Over the past year-and-a-half, the duo of Dexter Brightman and Jair Espinoza have explored abstract electronics in increasingly new and interesting ways. Over the course of numerous tapes on labels such as Avant Archive, Neon Blossom, and others, the duo has combined the ideas of repetition and sound art and continually mutated them into something that is becoming increasingly difficult to pin down. With the recent “Tek No Muzik” 12” on Crazy Iris, mechanized acid was introduced in the mix. It is not techno music in any sense of the term, but is subversive electronic music aimed at overloading your aural receptors.
On this self-titled debut full-length, KPLR has been stripped down in more ways than one. Due to geographic barriers, Brightman is now on his own and if this record is an indication, he's operating at the peak of his powers. For this album, Brightman took inspiration from his daily environment. At his job he is subjected to continuous machine noises that, after hours of constant repetition, begin to morph into machine music. Repeated phrases, beats, and even harmonies start to find their way through the mire. This KPLR record takes those ideas and elevates them to something incredible.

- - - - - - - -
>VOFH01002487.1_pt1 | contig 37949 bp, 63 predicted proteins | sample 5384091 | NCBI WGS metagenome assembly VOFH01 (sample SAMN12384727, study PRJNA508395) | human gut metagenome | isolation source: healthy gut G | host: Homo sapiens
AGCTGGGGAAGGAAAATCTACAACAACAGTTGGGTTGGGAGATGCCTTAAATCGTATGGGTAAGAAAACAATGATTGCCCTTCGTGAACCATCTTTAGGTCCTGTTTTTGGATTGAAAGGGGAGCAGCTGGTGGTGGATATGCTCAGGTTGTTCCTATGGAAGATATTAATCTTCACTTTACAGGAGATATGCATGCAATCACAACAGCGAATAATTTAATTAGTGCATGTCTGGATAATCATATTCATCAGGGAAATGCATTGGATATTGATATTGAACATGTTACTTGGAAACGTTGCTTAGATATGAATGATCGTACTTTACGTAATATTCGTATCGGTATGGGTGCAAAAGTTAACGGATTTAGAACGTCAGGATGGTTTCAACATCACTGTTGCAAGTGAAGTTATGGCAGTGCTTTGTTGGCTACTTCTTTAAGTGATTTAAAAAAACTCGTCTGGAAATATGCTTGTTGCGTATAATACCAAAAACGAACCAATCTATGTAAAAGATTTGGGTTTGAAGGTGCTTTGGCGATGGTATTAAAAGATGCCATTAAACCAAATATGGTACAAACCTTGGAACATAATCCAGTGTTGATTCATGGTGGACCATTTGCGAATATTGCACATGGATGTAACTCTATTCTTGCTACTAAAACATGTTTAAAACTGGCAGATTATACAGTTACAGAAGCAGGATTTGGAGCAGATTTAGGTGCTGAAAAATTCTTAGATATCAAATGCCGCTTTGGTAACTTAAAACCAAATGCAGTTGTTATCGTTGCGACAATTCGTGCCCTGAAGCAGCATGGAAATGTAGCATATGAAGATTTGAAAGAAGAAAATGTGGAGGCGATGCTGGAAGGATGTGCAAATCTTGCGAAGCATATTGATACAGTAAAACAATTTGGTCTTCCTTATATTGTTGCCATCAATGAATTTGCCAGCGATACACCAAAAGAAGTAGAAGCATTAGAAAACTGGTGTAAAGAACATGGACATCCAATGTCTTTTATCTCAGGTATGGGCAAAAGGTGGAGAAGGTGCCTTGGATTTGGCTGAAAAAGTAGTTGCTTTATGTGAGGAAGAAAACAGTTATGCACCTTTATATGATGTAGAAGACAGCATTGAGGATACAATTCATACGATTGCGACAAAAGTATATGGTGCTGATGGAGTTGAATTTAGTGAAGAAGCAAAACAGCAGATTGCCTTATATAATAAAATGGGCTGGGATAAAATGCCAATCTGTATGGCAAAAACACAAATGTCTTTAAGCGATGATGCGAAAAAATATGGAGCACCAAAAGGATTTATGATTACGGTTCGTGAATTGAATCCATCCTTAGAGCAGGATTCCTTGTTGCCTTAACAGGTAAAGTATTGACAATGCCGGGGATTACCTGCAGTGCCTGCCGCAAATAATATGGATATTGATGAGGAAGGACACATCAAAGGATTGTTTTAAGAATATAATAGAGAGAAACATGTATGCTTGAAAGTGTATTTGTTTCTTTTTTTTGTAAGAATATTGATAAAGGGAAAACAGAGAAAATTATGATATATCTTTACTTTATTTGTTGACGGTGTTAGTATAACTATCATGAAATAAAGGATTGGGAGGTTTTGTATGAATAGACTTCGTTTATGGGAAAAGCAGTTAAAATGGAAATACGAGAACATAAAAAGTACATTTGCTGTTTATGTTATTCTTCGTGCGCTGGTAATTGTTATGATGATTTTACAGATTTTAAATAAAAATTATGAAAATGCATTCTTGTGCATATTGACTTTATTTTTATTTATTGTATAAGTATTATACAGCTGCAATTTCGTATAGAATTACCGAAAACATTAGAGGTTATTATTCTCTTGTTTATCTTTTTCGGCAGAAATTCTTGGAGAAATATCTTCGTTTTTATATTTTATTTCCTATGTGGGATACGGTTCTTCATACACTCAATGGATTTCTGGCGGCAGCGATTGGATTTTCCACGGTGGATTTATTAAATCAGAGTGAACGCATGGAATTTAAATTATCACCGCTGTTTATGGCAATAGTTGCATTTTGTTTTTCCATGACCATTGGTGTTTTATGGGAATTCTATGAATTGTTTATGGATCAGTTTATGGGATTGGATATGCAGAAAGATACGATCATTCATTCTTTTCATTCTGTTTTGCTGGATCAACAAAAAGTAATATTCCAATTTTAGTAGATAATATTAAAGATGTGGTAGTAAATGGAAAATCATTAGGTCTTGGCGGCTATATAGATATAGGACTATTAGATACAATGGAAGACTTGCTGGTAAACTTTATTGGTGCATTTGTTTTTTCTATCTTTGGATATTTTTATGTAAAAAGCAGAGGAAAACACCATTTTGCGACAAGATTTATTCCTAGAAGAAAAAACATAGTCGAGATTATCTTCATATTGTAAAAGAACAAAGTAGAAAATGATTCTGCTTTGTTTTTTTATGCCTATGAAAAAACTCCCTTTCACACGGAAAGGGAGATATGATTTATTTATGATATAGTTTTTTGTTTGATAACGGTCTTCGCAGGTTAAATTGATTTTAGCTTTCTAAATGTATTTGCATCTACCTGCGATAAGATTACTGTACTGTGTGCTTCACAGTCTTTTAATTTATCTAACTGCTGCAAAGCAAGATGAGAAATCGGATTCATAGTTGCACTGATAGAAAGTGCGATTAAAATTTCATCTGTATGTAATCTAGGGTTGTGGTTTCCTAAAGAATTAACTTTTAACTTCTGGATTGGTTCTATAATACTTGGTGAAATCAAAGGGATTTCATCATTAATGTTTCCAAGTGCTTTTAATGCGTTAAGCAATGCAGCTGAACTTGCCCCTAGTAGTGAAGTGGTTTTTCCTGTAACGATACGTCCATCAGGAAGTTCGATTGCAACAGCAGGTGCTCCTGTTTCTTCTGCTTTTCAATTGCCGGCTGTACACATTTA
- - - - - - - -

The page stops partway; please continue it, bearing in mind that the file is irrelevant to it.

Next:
These zonked-out digital acid malfunctions fit together like a puzzle. Each piece of debris manifests itself as part of a larger whole. It is music that is simultaneously cold and abrasive yet draws you, almost mechanically, so that you can't pull yourself away. With influences as far reaching as Merzbow and Ceephax, Brightman is searching for the one frequency to set everything else aflame.
KPLR is inquisitive and intuitive as it bounces rhythmically through the grid. It is hard to call this dance music as it's too discombobulated and fried. It is beautifully flawed and built on a web of endless, screeching circuits. Dexter Brightman is on his way to becoming part of the machine.
Edition of 500